When sending an email to a list of friends, colleagues or potential clients, many people unwittingly distribute the email addresses to the entire list. So how do you avoid putting yourself in the position of having to apologise to disgruntled recipients?
What's the difference between Cc and Bcc?
When you are emailing the same message to a number people at once there are several ways of doing it:
- You can email everyone individually
- You can 'Cc' a group of people
- You can 'Bcc' a group of people
The first option is not much good. It means your computer will take much longer to connect to the server to process the emails on an individual basis, and it will take you longer to address multiple emails.
The second option sends just one copy of your message to the server, along with the list of recipients. 'Cc' stands for 'Carbon Copy', a hangover from paper office days.
The server takes on the work of distributing the messages for you. This frees up your computer but also means that the list of recipients is included with every message sent.
Everyone who gets the message can see all the other addresses it was sent to.
Thirdly, my preferred option! Bcc is just like Cc in all but one important respect: it doesn't include the list with every message sent. 'Bcc' stands for 'Blind Carbon Copy' Recipients can't see all the other addresses the message was sent to, although they will usually see the address you place in the 'to' field. For this reason it can be a good idea to send the email to yourself, while Bcc'ing it to the list.
Why is Cc a problem?
Say someone sends you a 'humorous' email, and they Cc it to 50 of their friends and colleagues. Just 5 of the recipients find it amusing enough to forward to their own list of 50 friends, and just 5 people on their lists do the same. Your email address has just been passed on to 1,250 people! You can see how quickly it gets around - which is why people in our business get so excited about viral marketing!
If one of those 1,250 people is in the business of spamming then you're all in for never-ending junk email, because they will sell your names to any list-mongers in the business, and they don't have 50 friends on their lists - they deal in millions!
Even worse, these days a frightening percentage of PCs are infected with malicious programs that seek out email addresses from the in-box in order to send automated mass emails, many of which themselves contain viruses and 'spyware'.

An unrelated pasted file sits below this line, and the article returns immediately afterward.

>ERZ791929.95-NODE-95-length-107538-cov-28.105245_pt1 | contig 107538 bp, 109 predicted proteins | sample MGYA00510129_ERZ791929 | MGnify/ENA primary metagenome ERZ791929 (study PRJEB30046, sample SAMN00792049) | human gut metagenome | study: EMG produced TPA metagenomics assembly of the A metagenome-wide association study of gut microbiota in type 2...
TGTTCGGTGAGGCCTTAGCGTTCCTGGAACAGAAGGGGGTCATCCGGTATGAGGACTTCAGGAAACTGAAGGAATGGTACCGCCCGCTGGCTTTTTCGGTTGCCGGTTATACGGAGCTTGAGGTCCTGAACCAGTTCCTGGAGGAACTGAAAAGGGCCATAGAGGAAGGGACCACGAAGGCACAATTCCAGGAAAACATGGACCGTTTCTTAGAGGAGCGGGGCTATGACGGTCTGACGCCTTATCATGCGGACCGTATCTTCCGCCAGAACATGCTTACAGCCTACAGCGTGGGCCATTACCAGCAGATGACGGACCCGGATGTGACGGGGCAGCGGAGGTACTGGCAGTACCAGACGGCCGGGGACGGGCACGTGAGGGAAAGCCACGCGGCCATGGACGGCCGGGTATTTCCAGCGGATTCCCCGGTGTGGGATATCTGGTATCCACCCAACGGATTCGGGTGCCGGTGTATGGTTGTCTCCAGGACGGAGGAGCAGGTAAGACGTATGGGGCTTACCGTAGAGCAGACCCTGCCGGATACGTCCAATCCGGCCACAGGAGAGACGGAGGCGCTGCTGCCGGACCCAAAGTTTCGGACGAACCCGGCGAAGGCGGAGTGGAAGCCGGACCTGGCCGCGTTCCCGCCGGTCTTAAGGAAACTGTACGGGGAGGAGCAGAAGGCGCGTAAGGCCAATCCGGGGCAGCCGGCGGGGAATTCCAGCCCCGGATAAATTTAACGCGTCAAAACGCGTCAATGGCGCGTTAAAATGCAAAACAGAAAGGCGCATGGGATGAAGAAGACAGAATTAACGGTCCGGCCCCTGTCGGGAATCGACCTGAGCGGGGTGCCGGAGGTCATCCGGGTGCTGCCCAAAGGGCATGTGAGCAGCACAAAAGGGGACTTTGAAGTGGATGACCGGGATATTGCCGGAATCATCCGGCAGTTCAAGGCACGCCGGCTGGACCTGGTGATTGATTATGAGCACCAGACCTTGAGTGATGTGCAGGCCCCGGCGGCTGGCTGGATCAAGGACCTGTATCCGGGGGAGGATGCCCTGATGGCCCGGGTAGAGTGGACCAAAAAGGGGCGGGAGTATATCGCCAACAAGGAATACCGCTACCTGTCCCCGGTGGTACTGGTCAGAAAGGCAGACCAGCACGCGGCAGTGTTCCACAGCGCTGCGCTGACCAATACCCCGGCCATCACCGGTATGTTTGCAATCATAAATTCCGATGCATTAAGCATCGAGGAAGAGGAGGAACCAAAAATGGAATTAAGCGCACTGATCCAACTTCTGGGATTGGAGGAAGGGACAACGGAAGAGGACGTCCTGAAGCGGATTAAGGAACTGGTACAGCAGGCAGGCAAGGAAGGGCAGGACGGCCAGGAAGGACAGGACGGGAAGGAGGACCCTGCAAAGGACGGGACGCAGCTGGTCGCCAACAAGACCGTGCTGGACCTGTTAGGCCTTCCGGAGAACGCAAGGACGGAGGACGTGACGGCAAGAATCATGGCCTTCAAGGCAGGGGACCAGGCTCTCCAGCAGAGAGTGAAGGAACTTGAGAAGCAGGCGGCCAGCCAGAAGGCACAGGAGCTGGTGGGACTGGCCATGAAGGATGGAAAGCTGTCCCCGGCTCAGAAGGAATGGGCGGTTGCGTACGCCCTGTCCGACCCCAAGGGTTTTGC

You, Spam and The Law
What's Spam got to do with you? And how could your email marketing activity break the law?
Firstly, Spam is generally regarded as any email recieved that was not explicitly requested of the sender. (Websters defines it as "unsolicited usually commercial E-mail sent to a large number of addresses" although this isn't a technical definition of spam, which in my opinion is rather weak - but that's another story!)
The last thing you want is to be regarded as a Spammer by your potential clients, so you must be very careful about who you send to, what you send and how you send it.
Secondly, the simple act of storing contacts on your computer (or in a filing cabinet for that matter) puts certain obligations upon you under the Data Protection Act. For example, you must protect the privacy of that data, unless the individual has specifically allowed you to pass it on to third parties. Clearly, passing an individuals' name and email address to an arbitrary email list is hardly in accordance with UK law!
It's unlikely that a personal email Cc'd to freinds will land you in trouble (unless I receive it of course!), but this sort of activity by companies in a marketing scenario could easily land you with complaints.
How to avoid doing it
Your email application will certainly have the ability to send bulk emails using the Bcc method, but unfortunately some of them default to Cc or obscure the BCC option. For example, using Microsoft Outlook you may be presented with an input field for Cc addresses at the top of your mail message. Clicking on the Cc icon next to this field will bring up a dialogue box which actually allows you to specify Bcc addresses, and this should be your usual option.
If your marketing operations call for lots of bulk emailing you should perhaps consider a tool built specifically for this task. (We use MaxBulk for Macintosh, but a quick Google will bring up plenty of choices.)